The Savings Gap
While as a nation we collectively face a large retirement savings gap, there are a number of smart things you could consider doing to help make sure your future financial security isn’t at risk – through superannuation contributions. Most Australians are financially unprepared for retirement, partly because we are living longer than ever before and we have higher expectations of our retirement lifestyle.
Research conducted by Rice Warner Actuaries reveals that Australia has a shortfall in super of close to $1 trillion.
What’s more, the Association of Superannuation Funds of Australia (ASFA) says the average couple needs at least $510,000 to fund a comfortable retirement, while a single person needs at least $430,000 (both calculations assume receipt of part Age Pension).
If you’re relying on your employer compulsory super contributions alone to meet this retirement goal, you could be in for a surprise. According to ASFA, if you’re earning $50,000 a year, your lump sum benefit after 30 years of employer contributions would be just $183,000 (assuming 9% super guarantee contributions, investment earnings of 7% and current tax rates).
While the gradual increase in the super guarantee rate to 12% by 2025 will go some way towards closing this gap, it’s unlikely to be enough.
Strategies To Help Close The Gap
1. Set your target
The first step in closing the super gap is to understand how much you will need to create the retirement you want. While this may seem obvious, research by Investment Trends shows that 68% of Australians haven’t set a target for their retirement savings or income. A simple way to estimate how much you’ll need to save is by using a superannuation calculator such as the one at www.mlc.com.au/SuperannuationCalculator.
2. Contribute more to super
Seems simple. But there are rules around how much you can contribute and you also need to consider what may be best for you.
(a) Employer Contributions
The minimum legislated rate of contribution made by an employer to your super is 9.5%. There are some employers who put in more than this under certain circumstances. This type is called a “concessional contribution” because it is put in before tax.
(b) Salary Sacrifice – before tax contributions
Making regular contributions from your pre-tax salary into your super is a simple way to help boost your retirement funds. Not only will you set aside savings for your retirement, it can also reduce your tax. Care must be taken, however as both employer and salary sacrifice contributions form part of your “concessional cap” – the maximum you can put into super before tax.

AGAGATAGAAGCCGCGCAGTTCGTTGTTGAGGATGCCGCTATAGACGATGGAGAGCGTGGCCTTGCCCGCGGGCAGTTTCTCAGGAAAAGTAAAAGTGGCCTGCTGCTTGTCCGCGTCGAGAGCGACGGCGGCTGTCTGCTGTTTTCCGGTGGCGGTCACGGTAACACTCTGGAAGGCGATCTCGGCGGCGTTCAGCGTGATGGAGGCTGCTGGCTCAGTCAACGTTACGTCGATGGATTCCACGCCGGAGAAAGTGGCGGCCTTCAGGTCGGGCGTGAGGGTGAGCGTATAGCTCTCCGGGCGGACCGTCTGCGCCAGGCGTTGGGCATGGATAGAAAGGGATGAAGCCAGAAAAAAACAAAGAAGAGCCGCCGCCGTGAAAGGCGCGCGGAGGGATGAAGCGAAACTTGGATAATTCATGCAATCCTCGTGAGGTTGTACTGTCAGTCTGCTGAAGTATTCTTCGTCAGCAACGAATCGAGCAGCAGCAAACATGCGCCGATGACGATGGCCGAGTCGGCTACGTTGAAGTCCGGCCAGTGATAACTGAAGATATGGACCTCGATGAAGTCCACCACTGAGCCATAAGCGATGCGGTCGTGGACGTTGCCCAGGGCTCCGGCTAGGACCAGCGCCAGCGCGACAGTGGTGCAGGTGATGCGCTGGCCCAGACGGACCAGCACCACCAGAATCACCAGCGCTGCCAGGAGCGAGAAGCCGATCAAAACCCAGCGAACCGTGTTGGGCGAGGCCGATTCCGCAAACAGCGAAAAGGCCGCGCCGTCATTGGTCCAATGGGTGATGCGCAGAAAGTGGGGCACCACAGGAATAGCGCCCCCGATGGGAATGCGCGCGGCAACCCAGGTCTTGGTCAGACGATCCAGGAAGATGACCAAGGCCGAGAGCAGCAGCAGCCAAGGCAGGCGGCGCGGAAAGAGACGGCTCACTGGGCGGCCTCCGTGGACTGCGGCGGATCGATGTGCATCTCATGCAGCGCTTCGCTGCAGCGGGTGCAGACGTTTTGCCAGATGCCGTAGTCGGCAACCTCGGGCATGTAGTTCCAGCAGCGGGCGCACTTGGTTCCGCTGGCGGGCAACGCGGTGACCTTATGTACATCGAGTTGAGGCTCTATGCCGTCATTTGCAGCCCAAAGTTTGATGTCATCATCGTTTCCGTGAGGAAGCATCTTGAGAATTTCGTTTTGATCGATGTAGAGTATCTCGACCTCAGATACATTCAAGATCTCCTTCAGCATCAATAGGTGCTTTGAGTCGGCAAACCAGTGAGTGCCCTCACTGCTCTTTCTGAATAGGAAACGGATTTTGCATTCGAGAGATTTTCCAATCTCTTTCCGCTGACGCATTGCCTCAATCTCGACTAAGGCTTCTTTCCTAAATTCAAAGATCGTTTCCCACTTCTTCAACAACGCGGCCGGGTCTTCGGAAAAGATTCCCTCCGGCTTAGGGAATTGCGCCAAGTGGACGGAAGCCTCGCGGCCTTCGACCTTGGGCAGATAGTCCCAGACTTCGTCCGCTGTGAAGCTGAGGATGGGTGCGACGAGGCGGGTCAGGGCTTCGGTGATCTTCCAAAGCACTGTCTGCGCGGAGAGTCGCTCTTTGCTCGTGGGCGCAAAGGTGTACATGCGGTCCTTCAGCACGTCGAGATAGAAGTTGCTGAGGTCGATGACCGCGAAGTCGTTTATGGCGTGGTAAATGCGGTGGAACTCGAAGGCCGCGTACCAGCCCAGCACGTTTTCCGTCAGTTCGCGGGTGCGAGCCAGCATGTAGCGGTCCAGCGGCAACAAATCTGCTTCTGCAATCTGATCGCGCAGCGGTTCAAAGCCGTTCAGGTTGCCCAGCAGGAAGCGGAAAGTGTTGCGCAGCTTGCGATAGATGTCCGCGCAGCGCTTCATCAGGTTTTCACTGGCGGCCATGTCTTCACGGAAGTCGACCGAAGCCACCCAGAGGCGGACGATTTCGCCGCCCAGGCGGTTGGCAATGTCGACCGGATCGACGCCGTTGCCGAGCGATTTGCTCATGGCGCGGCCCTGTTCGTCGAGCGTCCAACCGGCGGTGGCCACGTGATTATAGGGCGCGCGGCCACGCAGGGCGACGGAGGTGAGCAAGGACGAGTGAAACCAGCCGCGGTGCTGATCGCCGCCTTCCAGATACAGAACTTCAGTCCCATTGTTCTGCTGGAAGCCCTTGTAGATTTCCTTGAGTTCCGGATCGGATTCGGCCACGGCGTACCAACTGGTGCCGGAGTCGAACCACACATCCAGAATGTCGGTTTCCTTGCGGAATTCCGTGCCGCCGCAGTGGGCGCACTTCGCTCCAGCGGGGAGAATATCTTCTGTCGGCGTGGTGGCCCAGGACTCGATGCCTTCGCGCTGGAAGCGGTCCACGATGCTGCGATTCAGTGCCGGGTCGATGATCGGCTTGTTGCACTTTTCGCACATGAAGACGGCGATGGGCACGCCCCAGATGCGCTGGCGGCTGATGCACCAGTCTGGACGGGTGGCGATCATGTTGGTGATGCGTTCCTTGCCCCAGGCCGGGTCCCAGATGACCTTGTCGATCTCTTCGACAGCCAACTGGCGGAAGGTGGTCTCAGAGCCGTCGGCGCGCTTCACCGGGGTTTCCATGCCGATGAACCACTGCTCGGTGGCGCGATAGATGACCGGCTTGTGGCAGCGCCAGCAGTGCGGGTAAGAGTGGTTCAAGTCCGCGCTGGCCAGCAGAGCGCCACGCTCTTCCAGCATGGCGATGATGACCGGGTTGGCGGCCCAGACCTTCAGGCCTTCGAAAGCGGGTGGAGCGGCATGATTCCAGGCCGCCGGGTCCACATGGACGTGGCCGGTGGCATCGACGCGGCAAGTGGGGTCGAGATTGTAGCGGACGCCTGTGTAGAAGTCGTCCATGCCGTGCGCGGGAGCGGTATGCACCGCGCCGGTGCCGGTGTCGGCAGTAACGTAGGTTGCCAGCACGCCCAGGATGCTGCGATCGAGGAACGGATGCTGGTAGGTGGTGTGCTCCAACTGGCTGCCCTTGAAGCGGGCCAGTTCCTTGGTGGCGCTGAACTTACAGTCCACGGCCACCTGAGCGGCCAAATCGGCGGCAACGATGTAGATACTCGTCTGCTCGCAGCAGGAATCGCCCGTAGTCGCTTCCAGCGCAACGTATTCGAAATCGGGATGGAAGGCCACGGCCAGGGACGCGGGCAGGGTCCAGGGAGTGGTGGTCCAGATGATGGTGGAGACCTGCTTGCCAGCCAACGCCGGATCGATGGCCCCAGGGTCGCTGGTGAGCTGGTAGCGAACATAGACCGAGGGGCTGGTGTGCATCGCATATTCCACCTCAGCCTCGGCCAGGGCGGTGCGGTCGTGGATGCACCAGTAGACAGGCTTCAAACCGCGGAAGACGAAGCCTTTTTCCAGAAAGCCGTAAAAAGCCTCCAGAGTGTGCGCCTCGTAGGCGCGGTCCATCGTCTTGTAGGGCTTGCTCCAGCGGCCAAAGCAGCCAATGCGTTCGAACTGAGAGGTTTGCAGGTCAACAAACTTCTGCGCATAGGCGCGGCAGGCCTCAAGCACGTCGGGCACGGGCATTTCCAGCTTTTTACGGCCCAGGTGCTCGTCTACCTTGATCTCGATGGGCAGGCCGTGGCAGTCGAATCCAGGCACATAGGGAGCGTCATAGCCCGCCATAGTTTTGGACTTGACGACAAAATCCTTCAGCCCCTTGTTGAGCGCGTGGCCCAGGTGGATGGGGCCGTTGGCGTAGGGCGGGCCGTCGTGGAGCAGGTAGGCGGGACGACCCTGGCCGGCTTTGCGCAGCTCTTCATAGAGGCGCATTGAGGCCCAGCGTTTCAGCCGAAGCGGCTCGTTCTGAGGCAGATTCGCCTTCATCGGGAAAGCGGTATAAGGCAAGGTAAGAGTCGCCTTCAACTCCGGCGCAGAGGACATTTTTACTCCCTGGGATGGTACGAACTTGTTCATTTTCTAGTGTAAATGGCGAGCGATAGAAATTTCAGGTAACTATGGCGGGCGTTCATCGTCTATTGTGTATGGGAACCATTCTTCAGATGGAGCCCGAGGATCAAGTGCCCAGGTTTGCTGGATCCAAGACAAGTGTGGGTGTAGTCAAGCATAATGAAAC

(c) Personal Concessional Contributions
If you are not an employee, then you may be able to make contributions and claim them as a tax deduction.
(d) After Tax Contributions
There are a range of contributions that you can make after tax. These are called “non-concessional” contributions and are subject to an annual cap.
You may be eligible to claim a Government co-contribution of up to $500 for the contribution that you make to super depending on how much you earn.
(ii) Spouse Contribution
If your spouse is not earning or earning under $13,799, you can build their super by contributing up to $3,000 and gain up to $540 in a tax rebate as a reward.
(iii) Non-concessional Contributions
Whilst you may not be eligible to claim the two concessions listed above, putting money into super where it is taxed at the maximum rate of 15% on earnings is often a good strategy to boost your retirement savings. There are rules on when and how much you can put in but we tailor the strategy to your circumstances.
3. Transition to Retirement
When you get closer to retirement, you could take advantage of a transition to retirement strategy to help boost the funds you put into super before tax. This makes it possible to access some of your super in the form of a pre-retirement pension while you are still working. If you have reached your ‘preservation age’ (which varies, starting at age 55 if you were born before 1 July 1960) and are still working, we can show you how you could salary sacrifice into your super while simultaneously drawing a pre-retirement pension. This tax-effective strategy could help increase your retirement savings.
4. Consolidation of Funds
The concept of a “job for life” is less of a reality than it has been in the past. In fact on average there are 11 job or career changes in the typical Australian working life. There is also a large shift to a greater use of a casual workforce and many freelance workers. This means a trail of superannuation accounts can be created and forgotten, while over time those amounts dwindle through fees and charges. We can help you consolidate your super accounts and bring them all back together into one account and maximise the savings you’ve already put into super.